Science fiction writers may not accurately predict the future, but they’re often excellent predictors of the present — people who notice just how futuristic the world’s become while we weren’t looking.

In my last column, I introduced you to Tom Jennings, the virtuoso queerpunk anarcho-engineer who invented FidoNet, one of the earliest networks for exchanging conversation. For nearly a decade, bulletin boards around the world used FidoNet, until the internet came to the average info-civilian.

Here’s an amazing story from the paleo-internet that Jennings told me, which illustrates what this “predicting the present” business is really about.

William Gibson coined the term “cyberspace” in 1982, describing a virtual “place where telephone calls happened,” depicted in his fiction as “bright lattices of logic unfolding across that colorless void.” Gibson’s cyberspace lived in the 21st century, but it had more to do with 1982 than 2012.

Just as Gibson’s seminal novel Neuromancer was going to press in 1984, Jennings launched FidoNet. Jennings is full of great Fido war stories. So many of the standard fights seem to have survived the transition to Usenet, message boards, and then blogs and LiveJournal. Nothing new under the sun, right?

Wrong. There’s one standard FidoNet flame war that didn’t make the transition: in 1984, FidoNet users would upbraid one another for being rude while “a guest” in each other’s homes. When one FidoNetter called another FidoNetter a sack of spuds, the putative spud would get up in arms about being insulted “in his own home.” While you’re a guest, they’d say, you’ll behave yourself.

“What?” I said. “They thought that BBS discussions happened in the room where their computer was?” Jennings nodded emphatically. “But that’s crazy!”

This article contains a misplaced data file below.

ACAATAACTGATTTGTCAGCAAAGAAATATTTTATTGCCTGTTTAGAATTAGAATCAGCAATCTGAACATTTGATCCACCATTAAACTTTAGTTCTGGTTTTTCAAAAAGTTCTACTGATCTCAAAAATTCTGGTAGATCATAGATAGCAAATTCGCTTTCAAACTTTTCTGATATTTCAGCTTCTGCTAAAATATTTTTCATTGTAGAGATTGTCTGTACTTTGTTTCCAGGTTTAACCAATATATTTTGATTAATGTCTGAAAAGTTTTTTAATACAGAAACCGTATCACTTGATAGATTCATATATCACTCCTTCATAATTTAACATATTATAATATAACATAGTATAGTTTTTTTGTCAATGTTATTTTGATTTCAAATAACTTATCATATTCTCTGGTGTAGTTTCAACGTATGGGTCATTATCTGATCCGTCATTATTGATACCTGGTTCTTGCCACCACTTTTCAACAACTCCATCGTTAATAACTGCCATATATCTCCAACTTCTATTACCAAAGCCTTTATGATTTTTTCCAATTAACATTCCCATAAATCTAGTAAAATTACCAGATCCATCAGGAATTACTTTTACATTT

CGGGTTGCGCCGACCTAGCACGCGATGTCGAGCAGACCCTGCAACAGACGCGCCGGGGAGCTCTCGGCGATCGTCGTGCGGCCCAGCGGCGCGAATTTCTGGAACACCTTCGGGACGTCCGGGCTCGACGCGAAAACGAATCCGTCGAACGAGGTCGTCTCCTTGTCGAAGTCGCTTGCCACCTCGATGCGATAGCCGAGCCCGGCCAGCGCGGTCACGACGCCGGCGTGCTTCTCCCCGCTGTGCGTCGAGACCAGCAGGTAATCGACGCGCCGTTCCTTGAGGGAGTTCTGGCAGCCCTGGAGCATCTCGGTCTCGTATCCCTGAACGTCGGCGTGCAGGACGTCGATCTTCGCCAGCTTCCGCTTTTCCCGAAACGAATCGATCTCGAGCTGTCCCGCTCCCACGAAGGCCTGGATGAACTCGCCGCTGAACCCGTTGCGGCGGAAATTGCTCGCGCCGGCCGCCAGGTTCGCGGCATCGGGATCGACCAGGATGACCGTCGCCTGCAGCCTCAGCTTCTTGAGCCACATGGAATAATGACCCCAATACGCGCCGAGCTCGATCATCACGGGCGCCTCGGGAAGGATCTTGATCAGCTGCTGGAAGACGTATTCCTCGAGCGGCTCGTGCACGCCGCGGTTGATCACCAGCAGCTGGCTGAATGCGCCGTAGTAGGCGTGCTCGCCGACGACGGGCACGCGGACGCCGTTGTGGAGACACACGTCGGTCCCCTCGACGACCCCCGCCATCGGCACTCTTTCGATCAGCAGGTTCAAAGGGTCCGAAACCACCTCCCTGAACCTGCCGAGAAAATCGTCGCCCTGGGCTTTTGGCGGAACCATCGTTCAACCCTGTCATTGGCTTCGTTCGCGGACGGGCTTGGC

Then I thought about it for a moment. Where do flame wars happen? “They didn’t know the term cyberspace!” We both nodded vigorously. That was it! The spread of the term cyberspace killed the “guest in my home” flame war, because once we knew that term (which, after all, described 1984, not 2054) we knew that flame wars didn’t happen in our houses! They happened out there, in the notional network of pure ideas. It didn’t have bright lattices of logic, but it had plenty of cyber and plenty of space.

Today, there’s a hell of a lot of science fiction being written about “the Singularity.” This is the moment at which it becomes possible to make a computer as smart as a human, which will shortly be followed by the moment at which a computer becomes twice as smart as a human, then four times as smart, and shortly, 40 heptillion times as smart. This is like a spatial singularity — a black hole — in that it’s a break with history as we know it, a precipice that we can’t see over. Once we hit the Singularity, human destiny becomes unknowable and unpredictable. We cease to be humans as we understand “human” and become something … else.

I suspect the future is probably weirder than the Singularity (it’s usually weirder than we think — Bell thought the telephone would be used to uplift the masses by bringing opera into their living rooms, not to beam atrocity photos out of Burma). But the popularity of the Singularity tells us something about our present day. We’re apparently living at a moment with a boundless appetite for stories of humans using technology to transcend our destiny and even our species.

Are we disappointed that our tools haven’t transformed our lives enough? Anxious that we can’t keep up anymore? Or just so overjoyed by the new mind candy all around us that it seems like we’re headed for a kind of techno-spiritual uplifting?